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How to Write an Impressive Value Proposition

What makes your product or service more appealing to customers than the competition? What distinguishes you from the rest of the pack? Your value proposition is the answer, and we have all likely been exposed to them at some point, even if we are unaware of it.

With a solid value proposition, you can enhance your marketing messaging and increase your campaign conversion rates by clearly articulating the value your organisation provides that differentiates it from its competitors.

What is a value proposition?

“A company’s value proposition is the promise it makes to its consumers if they choose to buy its goods or services, said Jamie Johnson, CEO of JFP Investment. “A company’s marketing plan is not complete or fully optimised without a value proposition. Customers are introduced to the company’s brand and its values through the value proposition, which functions as a declaration of intent or a statement of purpose.”

As a business or marketing statement, a company’s value proposition can be provided as a summary of why a customer should buy a product or use a service. Customers might be persuaded by this assertion that one particular product or service offered by the firm will be more valuable to them or better address their problems than others offered by business competitors.

In other words, it explains to potential customers why they should buy from you and not similar products or services offered by other businesses. This statement clearly outlines the value your company offers to give to customers. To your target audience, it’s what makes the product or service appealing.

Most value propositions have all of the following characteristics:

  • It centres on your target customer’s pain point: Describe how your product or service solves a customer’s problem and improves their quality of life.
  • It stands out: What distinguishes your product or service from the competition? What makes your products stand out from those of your competitors?
  • It is specific: If people buy your product or service, what can they expect in terms of benefits?

Your product’s features should not be mistaken with your value proposition, which focuses on the main advantage your consumer receives from buying and utilising your product. Features describe what the product is, while the proposition describes the benefits of using it. It’s all about making a difference in the lives of your target audience.

Since your value proposition is an important part of your marketing strategy, and something that you want your customers to be aware of, it should find a prominent place on your business website. It produces the best results when prominently displayed on web pages with high purchase intent and will result in improved conversions (for example, your product and landing pages).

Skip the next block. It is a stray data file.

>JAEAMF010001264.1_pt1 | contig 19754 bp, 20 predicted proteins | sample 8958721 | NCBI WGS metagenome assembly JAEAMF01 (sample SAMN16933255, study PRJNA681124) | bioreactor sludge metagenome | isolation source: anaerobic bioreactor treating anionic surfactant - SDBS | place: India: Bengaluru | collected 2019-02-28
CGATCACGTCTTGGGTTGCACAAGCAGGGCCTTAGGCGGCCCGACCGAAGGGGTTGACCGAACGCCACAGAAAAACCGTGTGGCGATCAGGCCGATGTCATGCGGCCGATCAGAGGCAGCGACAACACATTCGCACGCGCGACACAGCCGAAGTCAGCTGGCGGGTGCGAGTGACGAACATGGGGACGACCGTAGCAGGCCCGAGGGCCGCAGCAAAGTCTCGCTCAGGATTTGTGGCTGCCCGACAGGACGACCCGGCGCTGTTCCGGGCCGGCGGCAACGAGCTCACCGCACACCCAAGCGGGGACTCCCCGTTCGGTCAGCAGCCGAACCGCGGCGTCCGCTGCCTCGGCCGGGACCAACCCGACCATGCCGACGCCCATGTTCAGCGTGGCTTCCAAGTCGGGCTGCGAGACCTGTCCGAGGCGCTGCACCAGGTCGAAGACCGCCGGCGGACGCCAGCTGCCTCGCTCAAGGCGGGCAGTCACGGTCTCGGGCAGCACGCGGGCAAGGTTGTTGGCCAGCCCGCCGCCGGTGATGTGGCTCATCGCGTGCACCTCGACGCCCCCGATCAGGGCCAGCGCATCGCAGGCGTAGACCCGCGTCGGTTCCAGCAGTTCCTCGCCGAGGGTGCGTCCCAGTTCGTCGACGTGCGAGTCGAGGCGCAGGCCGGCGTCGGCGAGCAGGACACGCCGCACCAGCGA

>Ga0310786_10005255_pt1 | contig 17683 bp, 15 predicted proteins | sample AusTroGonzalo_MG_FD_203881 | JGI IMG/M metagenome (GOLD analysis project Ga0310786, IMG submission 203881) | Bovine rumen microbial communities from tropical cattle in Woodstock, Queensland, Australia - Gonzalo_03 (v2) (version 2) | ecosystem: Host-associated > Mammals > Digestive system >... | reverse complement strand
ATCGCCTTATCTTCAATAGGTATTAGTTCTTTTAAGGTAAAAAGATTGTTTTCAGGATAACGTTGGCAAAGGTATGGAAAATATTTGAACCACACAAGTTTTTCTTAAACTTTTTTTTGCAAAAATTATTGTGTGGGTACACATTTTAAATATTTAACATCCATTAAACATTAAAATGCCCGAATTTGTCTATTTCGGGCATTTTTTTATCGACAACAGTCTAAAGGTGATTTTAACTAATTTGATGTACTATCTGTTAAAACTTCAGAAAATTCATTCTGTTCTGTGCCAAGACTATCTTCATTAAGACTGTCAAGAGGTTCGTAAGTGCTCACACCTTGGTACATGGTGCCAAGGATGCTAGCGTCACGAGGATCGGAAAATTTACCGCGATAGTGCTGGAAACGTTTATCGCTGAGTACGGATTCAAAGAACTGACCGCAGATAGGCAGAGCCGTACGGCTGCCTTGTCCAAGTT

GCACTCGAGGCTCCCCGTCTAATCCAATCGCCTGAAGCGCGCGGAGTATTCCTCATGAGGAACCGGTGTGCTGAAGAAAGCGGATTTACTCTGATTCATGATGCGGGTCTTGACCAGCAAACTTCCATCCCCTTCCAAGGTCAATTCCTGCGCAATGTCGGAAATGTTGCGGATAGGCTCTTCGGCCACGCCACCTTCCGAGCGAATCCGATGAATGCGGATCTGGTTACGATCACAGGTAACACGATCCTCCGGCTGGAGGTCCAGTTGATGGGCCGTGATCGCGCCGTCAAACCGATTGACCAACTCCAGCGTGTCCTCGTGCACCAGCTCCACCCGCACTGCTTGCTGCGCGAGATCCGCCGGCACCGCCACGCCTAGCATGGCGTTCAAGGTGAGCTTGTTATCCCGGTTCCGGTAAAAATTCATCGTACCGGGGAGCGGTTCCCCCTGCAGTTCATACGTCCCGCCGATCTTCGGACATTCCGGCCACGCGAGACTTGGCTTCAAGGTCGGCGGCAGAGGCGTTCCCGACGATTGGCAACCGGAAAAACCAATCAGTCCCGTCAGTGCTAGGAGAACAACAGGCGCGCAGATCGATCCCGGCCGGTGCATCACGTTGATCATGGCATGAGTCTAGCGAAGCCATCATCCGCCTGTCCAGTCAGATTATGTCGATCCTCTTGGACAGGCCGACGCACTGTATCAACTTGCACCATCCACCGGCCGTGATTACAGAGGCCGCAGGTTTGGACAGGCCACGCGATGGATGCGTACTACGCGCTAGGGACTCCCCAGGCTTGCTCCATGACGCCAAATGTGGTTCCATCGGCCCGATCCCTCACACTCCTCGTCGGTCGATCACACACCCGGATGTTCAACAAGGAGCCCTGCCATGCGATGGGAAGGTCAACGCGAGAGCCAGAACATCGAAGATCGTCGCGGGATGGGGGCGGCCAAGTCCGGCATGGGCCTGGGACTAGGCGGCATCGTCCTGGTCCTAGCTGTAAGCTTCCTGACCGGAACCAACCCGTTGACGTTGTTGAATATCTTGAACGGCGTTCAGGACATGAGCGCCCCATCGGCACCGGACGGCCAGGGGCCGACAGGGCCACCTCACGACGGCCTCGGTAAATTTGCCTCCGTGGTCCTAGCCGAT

How to draft a value proposition

Once we understand what a value proposition is and why it should be an integral part of your marketing strategy, let’s look at how we can draft an effective one that will grab a customer’s attention with three simple steps.

Use the same language as your target audience

In other words, use the same language in your value proposition that your target audience does so you can connect with them in the most natural way. It’s important to speak the same language as your present clients so that similar customers who also speak the same language will come to buy your products in the future.

This raises an important question that has probably already crossed your mind: how do you know what language your customers speak?

Start by conducting a poll of your current consumers to find out what they think of your product or service and how they would describe it. What would people say about your business if you asked them? What are the ways in which your products and services improve the lives of your customers? What drew them to your brand in the first place and convinced them to buy from you?

Value Proposition - Survey

Keep an eye on how clients respond to these kinds of questions, especially if they use the same words over and over again. Your objective is to include those well-known terms in your proposition statement so other like-minded customers can relate to what is being said. When you speak their language, you have a better chance of getting new customers who fit your target customer profile.